Flash-forward to vehicles you can buy now. Cutting-edge adaptive cruise control uses radar to follow slower traffic at a safe distance and will even brake right down to a stop if the vehicle in front does likewise. And, unlike humans, adaptive cruise never gets waylaid by a nice set of legs at the roadside, or the imperative to send a critical tweet, like, right now, in traffic.
Infrared cameras and computer algorithms in high-end cars today not only detect pedestrians (and, potentially, kangaroos, etc.) at night – but they also plot their likely trajectories and are capable of intervening if a collision course seems likely.
There are of course, milder consumer benefits to friendlier version of Skynet taking over, at least on the road. The rise of the machines might mean drink-driving will be a non-issue. With three schooners of ‘super’ on board, why not let the robot chauffer you home? You’ll be able to blog to your heart’s content (or work) all the way to and from the office, or just watch your favourite I Love Lucy re-runs.
Sending the car to collect someone (kids from school; dad from the airport, etc.) previously a luxury afforded only the uber-wealthy, might soon be something everyone does. Perhaps this will render cabs – or at least cab drivers – obsolete. You might send the car on its own to the dealership for a scheduled service – and the dealership might send it back. Perhaps you’ll buy your car online and it will deliver itself.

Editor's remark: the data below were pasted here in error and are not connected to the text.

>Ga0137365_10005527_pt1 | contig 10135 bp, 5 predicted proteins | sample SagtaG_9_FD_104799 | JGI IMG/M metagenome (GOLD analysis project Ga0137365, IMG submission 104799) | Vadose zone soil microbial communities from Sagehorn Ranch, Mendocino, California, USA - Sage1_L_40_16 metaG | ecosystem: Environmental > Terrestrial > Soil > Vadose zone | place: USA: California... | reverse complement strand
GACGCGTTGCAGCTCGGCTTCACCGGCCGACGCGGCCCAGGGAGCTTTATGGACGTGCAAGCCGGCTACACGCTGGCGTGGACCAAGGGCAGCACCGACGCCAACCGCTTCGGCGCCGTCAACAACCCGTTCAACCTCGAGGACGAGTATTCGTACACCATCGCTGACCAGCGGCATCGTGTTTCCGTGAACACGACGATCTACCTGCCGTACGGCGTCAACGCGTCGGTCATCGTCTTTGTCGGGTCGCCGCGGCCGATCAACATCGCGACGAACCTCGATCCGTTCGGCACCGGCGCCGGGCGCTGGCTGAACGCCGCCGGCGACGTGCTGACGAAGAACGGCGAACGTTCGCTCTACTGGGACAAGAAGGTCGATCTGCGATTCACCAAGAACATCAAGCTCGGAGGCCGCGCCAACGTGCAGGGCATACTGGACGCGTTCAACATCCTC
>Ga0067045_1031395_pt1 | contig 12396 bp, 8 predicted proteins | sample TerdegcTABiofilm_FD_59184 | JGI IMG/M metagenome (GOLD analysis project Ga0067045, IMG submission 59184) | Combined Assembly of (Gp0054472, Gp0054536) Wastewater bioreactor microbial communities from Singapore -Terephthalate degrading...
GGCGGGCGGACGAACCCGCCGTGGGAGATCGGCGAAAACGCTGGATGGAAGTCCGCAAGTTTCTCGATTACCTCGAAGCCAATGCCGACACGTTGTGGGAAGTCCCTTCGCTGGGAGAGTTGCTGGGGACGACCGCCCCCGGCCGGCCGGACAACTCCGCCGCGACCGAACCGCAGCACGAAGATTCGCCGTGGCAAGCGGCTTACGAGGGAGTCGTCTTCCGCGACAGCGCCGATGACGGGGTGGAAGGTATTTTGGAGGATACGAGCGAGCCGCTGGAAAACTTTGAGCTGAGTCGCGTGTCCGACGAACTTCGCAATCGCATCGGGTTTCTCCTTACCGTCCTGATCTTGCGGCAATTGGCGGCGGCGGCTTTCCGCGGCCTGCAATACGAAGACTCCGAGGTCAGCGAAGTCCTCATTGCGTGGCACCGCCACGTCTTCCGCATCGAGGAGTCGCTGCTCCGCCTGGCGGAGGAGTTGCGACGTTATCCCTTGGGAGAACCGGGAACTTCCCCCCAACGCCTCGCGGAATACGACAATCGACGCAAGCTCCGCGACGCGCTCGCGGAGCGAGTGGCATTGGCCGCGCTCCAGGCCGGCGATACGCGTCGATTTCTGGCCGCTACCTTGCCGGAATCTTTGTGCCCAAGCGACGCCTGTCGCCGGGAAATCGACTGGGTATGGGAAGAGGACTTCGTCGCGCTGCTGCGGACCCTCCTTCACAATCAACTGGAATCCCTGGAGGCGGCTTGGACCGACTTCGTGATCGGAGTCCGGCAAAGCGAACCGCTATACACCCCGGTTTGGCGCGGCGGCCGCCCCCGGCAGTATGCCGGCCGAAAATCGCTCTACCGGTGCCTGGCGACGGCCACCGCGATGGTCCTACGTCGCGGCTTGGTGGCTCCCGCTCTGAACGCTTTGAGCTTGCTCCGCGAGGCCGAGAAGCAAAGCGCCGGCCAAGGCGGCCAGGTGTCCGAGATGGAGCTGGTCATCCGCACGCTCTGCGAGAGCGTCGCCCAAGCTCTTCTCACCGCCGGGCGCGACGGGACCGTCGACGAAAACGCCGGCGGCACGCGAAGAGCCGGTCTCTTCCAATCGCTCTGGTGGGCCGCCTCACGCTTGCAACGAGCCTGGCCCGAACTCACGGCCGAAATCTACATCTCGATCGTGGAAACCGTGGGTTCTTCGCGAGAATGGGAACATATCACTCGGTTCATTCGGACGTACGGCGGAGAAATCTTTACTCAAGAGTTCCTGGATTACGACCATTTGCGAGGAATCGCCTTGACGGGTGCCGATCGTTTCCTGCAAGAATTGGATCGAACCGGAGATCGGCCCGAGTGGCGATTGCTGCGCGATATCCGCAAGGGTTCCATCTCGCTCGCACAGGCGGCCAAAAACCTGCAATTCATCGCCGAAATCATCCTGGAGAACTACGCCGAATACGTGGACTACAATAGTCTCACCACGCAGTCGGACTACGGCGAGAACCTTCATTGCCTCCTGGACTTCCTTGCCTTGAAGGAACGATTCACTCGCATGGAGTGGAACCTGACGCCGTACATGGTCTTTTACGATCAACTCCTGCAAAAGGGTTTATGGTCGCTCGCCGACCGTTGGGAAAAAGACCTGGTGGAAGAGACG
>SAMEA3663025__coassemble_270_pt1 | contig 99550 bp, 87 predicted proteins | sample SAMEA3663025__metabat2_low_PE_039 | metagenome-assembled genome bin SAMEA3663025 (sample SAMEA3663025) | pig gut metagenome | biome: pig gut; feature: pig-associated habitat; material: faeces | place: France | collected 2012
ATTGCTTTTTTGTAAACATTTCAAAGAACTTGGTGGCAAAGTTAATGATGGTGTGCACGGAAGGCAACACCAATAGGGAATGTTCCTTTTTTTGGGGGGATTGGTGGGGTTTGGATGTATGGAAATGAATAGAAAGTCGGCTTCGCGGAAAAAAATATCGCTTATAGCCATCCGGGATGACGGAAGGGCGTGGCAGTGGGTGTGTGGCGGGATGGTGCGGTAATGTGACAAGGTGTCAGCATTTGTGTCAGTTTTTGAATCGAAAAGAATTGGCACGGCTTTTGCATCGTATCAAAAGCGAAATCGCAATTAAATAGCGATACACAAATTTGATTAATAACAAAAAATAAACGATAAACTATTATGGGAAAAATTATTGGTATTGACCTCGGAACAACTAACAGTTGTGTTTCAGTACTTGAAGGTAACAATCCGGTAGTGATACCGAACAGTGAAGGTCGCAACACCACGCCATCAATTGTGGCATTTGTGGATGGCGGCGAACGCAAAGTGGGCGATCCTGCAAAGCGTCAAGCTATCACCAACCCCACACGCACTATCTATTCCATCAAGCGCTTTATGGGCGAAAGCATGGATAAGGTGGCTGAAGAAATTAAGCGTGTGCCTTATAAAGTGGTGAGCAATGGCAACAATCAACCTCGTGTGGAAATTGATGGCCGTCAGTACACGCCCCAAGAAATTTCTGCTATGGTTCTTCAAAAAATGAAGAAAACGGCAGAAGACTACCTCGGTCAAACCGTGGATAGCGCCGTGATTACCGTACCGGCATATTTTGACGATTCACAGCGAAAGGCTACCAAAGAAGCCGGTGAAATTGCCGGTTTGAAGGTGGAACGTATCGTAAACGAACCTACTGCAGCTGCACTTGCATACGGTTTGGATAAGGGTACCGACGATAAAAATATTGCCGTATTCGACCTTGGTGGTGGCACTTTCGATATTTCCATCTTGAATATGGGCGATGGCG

If you can’t find a park, perhaps in the future you will be able to press the ‘round the block’ button and have the vehicle enter an autonomous holding pattern while you duck in for those last-minute wedding anniversary flowers to ensure your latent absent-mindedness doesn’t get you stabbed 40 or 50 times, quietly, in the night… And even if that’s not an issue, it might well be cheaper to have the car doing autonomous laps in lieu of paying Sydney/Melbourne/Brisbane exhorbitant parking rates. (There will probably be a toll for this, however…)
Would engaging autopilot take the gloss off driving? Probably – at least to older farts like me. I’d be happy to let the robot do the work in heavy traffic, which, let’s face it, isn’t really driving. I’d still prefer to throw the car at a twisty backroad, however. But to middle-aged Gen Zs of the future, a steering wheel might be as relevant to modern life as CDs are to Gen Ys today. Will autonomous cars in the future come with an ‘autopilot off’ function (plus a steering wheel and pedals) or will these nostalgic implements one day be merely the stuff of museum exhibits, with contemporary conveyances featuring four-to-eight passenger’s seats and high-speed internet access?
Will hackers construct viruses that cause robot cars literally to crash? Will the aftermarket industry make unauthorised firmware available – big can of worms there, potentially, on the liability front.
Maybe we can expect some regulatory resistance to robot cars Down Under. What will all the state treasuries do for a quid when the immense revenue streams from drivers’ traffic infringements start to run dry? And, finally, who’s copping the lawsuit if the robot makes a blue and catalyses a 20-car pile-up on a motorway near you in peak hour?